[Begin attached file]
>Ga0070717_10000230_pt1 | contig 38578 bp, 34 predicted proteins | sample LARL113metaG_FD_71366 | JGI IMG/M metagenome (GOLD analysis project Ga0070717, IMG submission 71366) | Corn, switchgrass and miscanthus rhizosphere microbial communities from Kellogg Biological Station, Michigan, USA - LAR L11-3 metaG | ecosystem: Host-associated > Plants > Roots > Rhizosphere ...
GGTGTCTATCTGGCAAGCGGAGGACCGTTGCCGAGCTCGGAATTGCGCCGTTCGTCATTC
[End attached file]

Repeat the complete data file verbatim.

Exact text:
>Ga0070717_10000230_pt1 | contig 38578 bp, 34 predicted proteins | sample LARL113metaG_FD_71366 | JGI IMG/M metagenome (GOLD analysis project Ga0070717, IMG submission 71366) | Corn, switchgrass and miscanthus rhizosphere microbial communities from Kellogg Biological Station, Michigan, USA - LAR L11-3 metaG | ecosystem: Host-associated > Plants > Roots > Rhizosphere ...
GGTGTCTATCTGGCAAGCGGAGGACCGTTGCCGAGCTCGGAATTGCGCCGTTCGTCATTC